Google Turns to Tape to Rescue Lost Gmail

Last month we had an article on whether tape backup was obsolete, which discussed some of the reasons why many organizations continue to use tapes. One of the outfits  is Google, and this week those tape backups proved invaluable to a group of Gmail users whose email boxes disappeared during a software update. When a bug wiped out Gmail boxes, Google turned to the tape to restore the data.

“I know what some of you are thinking: how could this happen if we have multiple copies of your data, in multiple data centers?” wrote Ben Treynor, VP Engineering and Site Reliability Czar. “Well, in some rare instances software bugs can affect several copies of the data. That’s what happened here. Some copies of mail were deleted, and we’ve been hard at work over the last 30 hours getting it back for the people affected by this issue.

“To protect your information from these unusual bugs, we also back it up to tape. Since the tapes are offline, they’re protected from such software bugs. But restoring data from them also takes longer than transferring your requests to another data center, which is why it’s taken us hours to get the email back instead of milliseconds.”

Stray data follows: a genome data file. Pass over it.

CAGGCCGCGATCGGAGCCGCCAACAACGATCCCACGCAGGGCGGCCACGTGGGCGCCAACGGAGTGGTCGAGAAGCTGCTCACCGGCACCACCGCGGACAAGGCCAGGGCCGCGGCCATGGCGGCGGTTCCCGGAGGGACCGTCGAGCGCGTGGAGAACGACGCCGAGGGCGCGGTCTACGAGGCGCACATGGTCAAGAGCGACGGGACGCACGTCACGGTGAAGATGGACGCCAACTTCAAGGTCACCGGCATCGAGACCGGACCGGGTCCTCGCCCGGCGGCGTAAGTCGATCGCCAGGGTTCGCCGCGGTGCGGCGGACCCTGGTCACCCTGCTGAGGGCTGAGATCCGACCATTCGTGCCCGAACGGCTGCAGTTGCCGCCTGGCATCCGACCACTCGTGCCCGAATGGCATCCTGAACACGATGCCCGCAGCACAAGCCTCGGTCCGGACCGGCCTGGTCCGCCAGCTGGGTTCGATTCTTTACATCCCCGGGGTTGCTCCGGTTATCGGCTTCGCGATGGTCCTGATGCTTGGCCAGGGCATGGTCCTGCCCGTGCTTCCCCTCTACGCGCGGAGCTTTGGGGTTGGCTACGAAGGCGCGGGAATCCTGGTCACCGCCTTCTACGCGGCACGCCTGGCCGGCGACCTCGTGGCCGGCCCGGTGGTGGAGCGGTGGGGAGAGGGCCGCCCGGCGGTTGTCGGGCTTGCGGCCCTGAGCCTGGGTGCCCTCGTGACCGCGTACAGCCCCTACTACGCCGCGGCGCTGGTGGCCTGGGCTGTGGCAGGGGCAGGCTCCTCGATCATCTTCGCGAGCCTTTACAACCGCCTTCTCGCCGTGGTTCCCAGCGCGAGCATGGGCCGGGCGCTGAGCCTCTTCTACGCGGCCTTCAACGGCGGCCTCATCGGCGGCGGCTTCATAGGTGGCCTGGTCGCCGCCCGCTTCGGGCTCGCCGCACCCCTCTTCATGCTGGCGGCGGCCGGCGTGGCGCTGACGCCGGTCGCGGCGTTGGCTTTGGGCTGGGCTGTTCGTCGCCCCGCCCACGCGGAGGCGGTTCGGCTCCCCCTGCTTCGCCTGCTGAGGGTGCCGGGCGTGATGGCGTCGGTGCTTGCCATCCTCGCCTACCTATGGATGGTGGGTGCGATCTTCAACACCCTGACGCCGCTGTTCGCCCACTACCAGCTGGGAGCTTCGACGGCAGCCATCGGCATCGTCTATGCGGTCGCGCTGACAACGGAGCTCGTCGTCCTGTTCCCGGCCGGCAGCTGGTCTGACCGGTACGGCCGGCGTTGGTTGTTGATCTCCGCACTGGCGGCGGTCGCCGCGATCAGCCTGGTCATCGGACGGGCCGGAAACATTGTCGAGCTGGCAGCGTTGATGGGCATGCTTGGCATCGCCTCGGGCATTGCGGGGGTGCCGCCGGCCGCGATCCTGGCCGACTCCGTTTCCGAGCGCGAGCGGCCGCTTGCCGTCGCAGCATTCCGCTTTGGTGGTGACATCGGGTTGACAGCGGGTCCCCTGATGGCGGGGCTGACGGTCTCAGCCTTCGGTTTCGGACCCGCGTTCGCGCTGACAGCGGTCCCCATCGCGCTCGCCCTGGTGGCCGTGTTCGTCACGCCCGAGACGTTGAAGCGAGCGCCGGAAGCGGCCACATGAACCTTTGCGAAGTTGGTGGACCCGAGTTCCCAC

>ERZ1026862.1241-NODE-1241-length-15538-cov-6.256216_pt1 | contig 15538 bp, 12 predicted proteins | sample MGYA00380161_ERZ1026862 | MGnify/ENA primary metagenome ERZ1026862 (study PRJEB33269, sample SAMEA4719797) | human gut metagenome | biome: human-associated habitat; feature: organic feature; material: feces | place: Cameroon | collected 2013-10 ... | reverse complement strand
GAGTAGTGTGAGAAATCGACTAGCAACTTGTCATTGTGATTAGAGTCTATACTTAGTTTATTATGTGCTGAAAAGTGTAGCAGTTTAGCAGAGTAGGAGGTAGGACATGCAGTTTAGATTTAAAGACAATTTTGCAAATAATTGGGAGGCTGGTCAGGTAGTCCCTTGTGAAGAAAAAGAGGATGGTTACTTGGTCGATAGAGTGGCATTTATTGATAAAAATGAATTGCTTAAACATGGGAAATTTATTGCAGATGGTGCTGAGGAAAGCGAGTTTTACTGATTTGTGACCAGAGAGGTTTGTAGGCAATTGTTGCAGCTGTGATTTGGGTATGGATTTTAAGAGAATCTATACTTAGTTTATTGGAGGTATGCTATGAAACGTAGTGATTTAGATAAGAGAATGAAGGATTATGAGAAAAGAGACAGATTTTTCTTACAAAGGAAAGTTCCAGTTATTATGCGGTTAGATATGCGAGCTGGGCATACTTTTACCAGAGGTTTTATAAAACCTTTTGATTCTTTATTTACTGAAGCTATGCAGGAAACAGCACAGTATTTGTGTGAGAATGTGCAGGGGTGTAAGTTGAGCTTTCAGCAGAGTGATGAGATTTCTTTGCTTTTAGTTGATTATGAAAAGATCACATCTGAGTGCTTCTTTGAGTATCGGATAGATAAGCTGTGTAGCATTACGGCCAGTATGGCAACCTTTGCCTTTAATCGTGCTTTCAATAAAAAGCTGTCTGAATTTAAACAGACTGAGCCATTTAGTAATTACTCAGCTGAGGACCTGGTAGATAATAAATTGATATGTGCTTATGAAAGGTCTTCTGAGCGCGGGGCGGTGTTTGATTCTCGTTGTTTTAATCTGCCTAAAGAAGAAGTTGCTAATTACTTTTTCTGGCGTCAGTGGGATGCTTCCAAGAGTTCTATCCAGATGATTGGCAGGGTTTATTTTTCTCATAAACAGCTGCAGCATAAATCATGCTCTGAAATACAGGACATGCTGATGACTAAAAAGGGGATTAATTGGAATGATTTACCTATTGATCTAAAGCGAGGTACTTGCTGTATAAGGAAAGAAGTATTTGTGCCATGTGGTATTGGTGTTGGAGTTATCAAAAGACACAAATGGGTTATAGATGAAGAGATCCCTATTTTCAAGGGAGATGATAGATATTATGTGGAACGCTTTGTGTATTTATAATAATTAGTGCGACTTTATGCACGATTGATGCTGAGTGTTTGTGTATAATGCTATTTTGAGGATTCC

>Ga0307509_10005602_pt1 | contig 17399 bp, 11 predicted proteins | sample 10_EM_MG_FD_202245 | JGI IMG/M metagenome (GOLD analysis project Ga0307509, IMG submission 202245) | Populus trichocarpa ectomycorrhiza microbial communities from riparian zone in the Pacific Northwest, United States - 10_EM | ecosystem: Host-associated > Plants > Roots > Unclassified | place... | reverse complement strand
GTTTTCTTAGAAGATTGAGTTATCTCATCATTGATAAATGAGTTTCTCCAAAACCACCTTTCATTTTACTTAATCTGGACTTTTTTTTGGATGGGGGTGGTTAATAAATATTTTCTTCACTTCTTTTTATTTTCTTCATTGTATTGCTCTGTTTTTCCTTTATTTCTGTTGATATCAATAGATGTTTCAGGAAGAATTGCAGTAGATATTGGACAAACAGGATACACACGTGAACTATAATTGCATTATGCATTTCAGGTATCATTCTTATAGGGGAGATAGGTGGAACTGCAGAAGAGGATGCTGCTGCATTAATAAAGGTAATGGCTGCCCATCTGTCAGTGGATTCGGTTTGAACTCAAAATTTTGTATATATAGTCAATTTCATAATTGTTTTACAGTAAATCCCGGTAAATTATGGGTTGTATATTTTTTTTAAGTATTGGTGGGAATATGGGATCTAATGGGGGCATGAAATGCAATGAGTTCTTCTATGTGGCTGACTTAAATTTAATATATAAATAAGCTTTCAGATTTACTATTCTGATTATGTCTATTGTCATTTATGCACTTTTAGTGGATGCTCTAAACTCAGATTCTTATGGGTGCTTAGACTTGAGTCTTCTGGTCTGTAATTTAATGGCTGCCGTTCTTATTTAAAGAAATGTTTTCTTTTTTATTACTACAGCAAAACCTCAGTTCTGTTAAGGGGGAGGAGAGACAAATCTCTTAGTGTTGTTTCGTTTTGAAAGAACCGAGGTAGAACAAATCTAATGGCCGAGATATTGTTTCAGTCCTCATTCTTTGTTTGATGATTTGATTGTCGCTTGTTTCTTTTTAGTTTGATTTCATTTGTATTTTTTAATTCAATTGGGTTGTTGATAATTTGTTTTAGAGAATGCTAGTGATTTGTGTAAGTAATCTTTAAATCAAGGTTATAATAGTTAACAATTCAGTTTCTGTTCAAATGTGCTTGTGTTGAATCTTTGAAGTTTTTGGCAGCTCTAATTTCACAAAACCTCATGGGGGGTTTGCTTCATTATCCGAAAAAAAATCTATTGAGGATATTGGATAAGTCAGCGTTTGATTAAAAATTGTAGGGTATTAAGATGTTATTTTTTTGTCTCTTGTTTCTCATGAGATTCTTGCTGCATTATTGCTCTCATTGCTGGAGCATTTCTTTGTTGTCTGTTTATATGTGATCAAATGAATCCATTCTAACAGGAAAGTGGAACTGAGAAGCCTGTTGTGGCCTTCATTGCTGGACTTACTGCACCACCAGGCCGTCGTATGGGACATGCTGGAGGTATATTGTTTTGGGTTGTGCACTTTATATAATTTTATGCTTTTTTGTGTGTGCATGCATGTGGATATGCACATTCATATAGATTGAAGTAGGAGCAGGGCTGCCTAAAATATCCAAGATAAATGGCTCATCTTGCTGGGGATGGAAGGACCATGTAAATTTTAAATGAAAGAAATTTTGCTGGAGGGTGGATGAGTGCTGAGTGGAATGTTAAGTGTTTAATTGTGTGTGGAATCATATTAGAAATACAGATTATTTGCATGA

Google says it will release a full incident report once its analysis is completed. The company said the bug affected 0.02 percent of Gmail users.

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About the Author

Rich Miller is the founder and editor at large of Data Center Knowledge, and has been reporting on the data center sector since 2000. He has tracked the growing impact of high-density computing on the power and cooling of data centers, and the resulting push for improved energy efficiency in these facilities.

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  1. It should be noted that Google offers these services at little to no charge. Clients who demand their mission critical data to be redundantly stored have the peace of mind to know that reputable data centers are in lock step with their needs. Sure there is a cost to a higher level of service, but a data loss can result in a company going out of business so it is referred to as a value. How palatable is a free/low cost service if one event can be the end of your business?